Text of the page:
Disruption: Beyond Innovation

Disruption: Beyond Innovation

By on Mar 8, 2017 in Blog, Disruption | 0 comments


The key is to embrace disruption and change early. Don’t react to it decades later. You can’t fight innovation.

Ryan Kavanaugh

To start here with disruption, we must first look at what disruption is not. While Kavanaugh has an excellent point, he falls trap to a very easy rabbit hole associated with disruption.

Innovation and disruption are not the same thing.

To better visualize this concept, let’s consider a graphic from Leyla Acaroglu’s “Disruptive Design” e-book:


Essentially this graphic explains innovation as slight improvements to systems already existent, on a linear scale. Disruption, on the other hand, is three-dimensional and looks at new ways of doing something that forces old models out-of-commission.

In today’s array of business buzzwords, there are countless times where disruption is misappropriated and it’s important to look at those examples through a closer lens. For example, Uber is often considered an example of disruption but, in a Harvard Business Review article, we can see this is innovation in disguise.

As Acaroglu further explains in her e-book, “All too often, we try to solve a problem with the same thinking that led to the problem to begin with.”

Innovation can be useful and necessary, but also doesn’t factor in that all this does is create better versions of something that we’ve already established there’s a market for.

So what does it mean to ‘disrupt’?




Now that we have a better of idea what disruption isn’t, let’s look at the makeup of what is disruption.

Disruption has one core component: intent.

We here at PureReinvention believe this is key to positive change. In fact, purposefully disrupting the status quo creates an opportunity for growth beyond what is already existent.

Real disruption goes beyond the “why” and intentionally shifts systems rather than creating noise to simply be heard. It’s working backwards from what you want, identifying what’s missing and then creating something there that wasn’t before.

To do this, and to be true disruptors, we must be better active listeners and observers of the environments and ecosystems surrounding us, identifying needs and gaps not being met. In other words, what’s causing discomfort? Instead of shying away from that discomfort, we must dive into it and find how to create new pathways to accomplishing your goal(s).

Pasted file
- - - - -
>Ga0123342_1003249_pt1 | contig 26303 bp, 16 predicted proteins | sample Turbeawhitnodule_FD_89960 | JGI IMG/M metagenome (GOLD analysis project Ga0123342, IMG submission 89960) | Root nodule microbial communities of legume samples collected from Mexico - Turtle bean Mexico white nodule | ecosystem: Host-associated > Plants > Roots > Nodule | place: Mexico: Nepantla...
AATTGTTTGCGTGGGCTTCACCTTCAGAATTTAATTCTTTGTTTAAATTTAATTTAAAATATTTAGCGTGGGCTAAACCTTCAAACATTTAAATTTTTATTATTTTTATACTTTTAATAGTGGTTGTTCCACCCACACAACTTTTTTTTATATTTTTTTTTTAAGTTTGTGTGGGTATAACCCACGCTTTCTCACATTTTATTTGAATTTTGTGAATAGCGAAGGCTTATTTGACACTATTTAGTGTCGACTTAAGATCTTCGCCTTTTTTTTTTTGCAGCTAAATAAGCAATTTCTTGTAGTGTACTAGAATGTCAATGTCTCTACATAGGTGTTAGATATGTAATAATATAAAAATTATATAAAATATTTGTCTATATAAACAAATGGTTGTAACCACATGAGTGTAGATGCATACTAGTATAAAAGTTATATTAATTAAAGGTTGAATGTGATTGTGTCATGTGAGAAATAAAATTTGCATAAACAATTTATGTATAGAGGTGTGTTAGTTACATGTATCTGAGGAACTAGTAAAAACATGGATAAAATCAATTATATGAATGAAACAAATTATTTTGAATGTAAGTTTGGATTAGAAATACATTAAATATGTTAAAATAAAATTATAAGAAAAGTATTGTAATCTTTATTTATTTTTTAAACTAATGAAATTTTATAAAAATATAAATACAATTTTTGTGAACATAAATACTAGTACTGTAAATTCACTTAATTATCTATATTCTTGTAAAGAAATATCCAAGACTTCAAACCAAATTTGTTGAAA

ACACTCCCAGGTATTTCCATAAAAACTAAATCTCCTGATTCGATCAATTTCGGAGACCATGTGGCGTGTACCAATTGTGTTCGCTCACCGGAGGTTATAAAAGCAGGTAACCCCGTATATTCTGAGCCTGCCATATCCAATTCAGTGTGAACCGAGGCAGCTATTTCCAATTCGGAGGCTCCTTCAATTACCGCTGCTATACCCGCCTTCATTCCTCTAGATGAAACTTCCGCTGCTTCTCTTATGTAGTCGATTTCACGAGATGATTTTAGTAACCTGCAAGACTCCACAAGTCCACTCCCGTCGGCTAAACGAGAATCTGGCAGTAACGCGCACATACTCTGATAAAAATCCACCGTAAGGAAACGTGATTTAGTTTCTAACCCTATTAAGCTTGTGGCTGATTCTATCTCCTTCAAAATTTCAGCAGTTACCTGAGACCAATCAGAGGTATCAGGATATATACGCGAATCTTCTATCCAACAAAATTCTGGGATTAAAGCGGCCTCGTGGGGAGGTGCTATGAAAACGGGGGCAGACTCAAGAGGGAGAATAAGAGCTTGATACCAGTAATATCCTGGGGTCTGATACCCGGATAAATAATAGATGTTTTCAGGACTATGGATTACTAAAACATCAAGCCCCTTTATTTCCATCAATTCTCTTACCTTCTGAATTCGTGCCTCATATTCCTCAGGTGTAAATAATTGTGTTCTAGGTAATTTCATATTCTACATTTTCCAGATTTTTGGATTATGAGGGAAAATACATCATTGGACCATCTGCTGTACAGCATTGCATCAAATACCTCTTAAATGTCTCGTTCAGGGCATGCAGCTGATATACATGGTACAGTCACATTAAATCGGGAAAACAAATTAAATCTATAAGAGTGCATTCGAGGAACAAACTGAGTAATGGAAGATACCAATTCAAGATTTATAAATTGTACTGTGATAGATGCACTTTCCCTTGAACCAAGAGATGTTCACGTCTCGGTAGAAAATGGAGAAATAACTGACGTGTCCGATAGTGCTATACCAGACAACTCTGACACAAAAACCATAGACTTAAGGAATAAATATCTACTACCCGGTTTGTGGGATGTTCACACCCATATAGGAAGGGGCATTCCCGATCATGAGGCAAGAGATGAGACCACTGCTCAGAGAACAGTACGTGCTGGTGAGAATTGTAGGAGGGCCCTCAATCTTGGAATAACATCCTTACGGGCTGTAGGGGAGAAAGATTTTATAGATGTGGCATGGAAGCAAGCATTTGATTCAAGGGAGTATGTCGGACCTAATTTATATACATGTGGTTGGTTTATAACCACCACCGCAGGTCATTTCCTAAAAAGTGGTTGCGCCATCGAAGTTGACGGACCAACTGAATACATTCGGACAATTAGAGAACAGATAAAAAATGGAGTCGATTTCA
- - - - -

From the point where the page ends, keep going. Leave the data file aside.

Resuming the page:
A final note: disruption does not need to be monumental. Sometimes the smallest changes can have the largest impact.



What does this mean for you? Here’s a checklist of things you can do today, and soon, to encourage a habit of disruption:

  1. The next time you have the nagging feeling that something needs to change, try finding a way to disrupt the circumstances at hand while at the same time keeping intent of why things should change.
  2. Push boundaries by demonstrating a willingness to reimagine some of your organization’s most fundamental assumptions about products, membership and business models.
  3. “Use what we have done as the spring board of where we’re going” – Podcast Ep. 114
  4. Surround yourself with tools that constantly challenge you to think differently. Here are a couple of resources to start with:
    • Stay in touch with PureReinvention, and subscribe to our podcast.
    • Attend one of our STARTERS retreats, our next being May 4-5 and 24-25. Check out more info here.


Greg Rokisky

Greg Rokisky works remotely as a social media and community manager for Streamline Publishing and as a freelance creative services consultant. Greg's specialty lies in digital media, public relations and social media marketing. He most identifies with disruption and his superpower is connecting!

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